In CC:E, you have a hand of (generally) 3-6 cards that detail certain orders: Move, Advance, Fire. You play the cards on individual units (or small groups clustered around a leader) to activate them. If you don't have a particular card in your hand, you can't issue that order. Cards also have modifiers on them; for instance you may play one card as a Fire action, and then another card which otherwise would be used to Move to give a +2 bonus to the Fire action. When you would roll dice in other games, you instead draw a card and use the number printed on it... but the card might trigger some special effects as well, such as reinforcements, a sniper firing, or a gun jamming.

The game is brilliant and is a lot of fun to play, and I really wanted a copy for myself. So I've ordered one. If you like World War 2 wargames, this is one to investigate. 2 players, and generally about 1-2 hours.

Combat Commander: Paratroopers - GMT Games - This is just a small expansion with more maps and scenarios for CC:E. It was cheap, so why shouldn't I get it as well?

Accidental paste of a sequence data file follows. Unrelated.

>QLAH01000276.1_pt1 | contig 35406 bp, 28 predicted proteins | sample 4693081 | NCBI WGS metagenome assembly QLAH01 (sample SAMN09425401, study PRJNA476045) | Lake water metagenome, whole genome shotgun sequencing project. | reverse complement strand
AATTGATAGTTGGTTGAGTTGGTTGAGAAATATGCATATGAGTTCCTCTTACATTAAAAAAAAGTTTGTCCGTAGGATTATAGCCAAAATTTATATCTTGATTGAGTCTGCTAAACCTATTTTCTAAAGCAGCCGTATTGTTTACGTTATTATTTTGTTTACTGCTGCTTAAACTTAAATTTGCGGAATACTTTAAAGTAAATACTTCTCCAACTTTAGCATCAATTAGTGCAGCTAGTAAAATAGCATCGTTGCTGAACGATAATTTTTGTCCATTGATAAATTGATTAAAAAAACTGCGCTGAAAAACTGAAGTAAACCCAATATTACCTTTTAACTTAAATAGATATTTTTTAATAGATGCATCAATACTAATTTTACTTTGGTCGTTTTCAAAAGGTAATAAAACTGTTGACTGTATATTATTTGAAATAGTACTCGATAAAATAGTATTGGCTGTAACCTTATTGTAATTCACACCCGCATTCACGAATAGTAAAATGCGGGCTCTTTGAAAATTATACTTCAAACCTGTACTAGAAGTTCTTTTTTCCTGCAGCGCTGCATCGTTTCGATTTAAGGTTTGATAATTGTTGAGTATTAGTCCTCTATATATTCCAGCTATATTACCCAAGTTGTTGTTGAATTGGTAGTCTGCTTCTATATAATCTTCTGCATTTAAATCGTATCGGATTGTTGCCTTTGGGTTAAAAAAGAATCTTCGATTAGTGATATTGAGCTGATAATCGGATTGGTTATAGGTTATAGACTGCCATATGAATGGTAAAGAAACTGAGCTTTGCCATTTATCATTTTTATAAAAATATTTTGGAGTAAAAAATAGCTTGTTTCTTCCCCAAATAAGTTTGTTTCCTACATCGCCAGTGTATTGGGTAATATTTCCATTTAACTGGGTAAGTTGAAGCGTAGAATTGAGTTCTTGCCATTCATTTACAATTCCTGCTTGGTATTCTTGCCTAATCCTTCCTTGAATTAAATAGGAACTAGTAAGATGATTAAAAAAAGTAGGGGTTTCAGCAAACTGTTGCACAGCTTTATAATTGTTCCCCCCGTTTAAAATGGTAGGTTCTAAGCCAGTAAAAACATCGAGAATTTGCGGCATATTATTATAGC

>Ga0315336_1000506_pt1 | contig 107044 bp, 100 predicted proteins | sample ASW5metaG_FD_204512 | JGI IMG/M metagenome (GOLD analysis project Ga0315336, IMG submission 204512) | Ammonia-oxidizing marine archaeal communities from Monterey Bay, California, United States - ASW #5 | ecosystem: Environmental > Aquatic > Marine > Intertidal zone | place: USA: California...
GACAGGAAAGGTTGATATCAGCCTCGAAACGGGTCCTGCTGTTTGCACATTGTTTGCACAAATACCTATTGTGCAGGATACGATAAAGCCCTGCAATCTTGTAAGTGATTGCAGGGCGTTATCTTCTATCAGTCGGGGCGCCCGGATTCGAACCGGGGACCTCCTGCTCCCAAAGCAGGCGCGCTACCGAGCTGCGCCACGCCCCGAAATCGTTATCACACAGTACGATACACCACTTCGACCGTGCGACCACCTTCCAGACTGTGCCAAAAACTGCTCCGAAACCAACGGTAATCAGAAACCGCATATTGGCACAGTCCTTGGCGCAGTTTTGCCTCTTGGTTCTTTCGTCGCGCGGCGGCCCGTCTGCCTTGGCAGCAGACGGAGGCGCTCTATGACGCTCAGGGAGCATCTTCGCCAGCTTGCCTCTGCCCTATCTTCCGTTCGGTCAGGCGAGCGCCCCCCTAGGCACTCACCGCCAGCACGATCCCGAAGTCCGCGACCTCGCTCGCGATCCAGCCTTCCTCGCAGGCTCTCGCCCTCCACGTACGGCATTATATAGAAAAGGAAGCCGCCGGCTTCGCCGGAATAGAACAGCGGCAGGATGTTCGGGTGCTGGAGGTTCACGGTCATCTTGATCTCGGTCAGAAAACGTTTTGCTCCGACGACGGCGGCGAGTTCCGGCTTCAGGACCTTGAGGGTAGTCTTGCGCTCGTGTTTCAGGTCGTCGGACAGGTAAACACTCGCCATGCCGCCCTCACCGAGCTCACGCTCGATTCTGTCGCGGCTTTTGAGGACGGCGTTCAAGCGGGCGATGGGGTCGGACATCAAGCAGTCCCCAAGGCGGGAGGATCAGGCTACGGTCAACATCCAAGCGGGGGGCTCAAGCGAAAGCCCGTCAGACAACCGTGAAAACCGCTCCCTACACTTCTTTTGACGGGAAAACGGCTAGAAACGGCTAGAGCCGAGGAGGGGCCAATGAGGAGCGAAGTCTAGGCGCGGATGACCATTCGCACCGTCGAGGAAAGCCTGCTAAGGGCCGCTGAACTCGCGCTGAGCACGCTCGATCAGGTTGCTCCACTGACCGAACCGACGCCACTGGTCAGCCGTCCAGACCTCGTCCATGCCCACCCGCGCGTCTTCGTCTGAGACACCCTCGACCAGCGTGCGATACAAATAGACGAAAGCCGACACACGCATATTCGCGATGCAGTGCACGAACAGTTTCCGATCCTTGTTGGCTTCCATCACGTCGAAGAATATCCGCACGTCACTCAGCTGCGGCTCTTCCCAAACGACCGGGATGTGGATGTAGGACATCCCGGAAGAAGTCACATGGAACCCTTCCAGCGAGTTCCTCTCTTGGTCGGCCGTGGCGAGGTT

Cuba - Rio Grande Games - A classic form of Eurogame has you as the "ruler" of a small village or city and trying to build up your community in the most efficient way possible. Pillars of the Earth, Caylus, Agricola and Puerto Rico are all examples of that sort of game. Cuba is simply one of the more recent (although Agricola is getting a huge amount of good press... alas that I have to wait for it to come out in an English version!)

I'm a very big fan of Caylus, and fond of PR and PotE. Cuba has you in pre-Castro Cuba overseeing a small village. You ship off your produce and improve the village with buildings, but progress does come with a cost: you never just build over 'empty' land; you're always losing access to something. Like Pillars of the Earth, Cuba is a limited-turn game; after 6 turns, it's over! For 2-5 players and taking 2 hours, this looks quite interesting.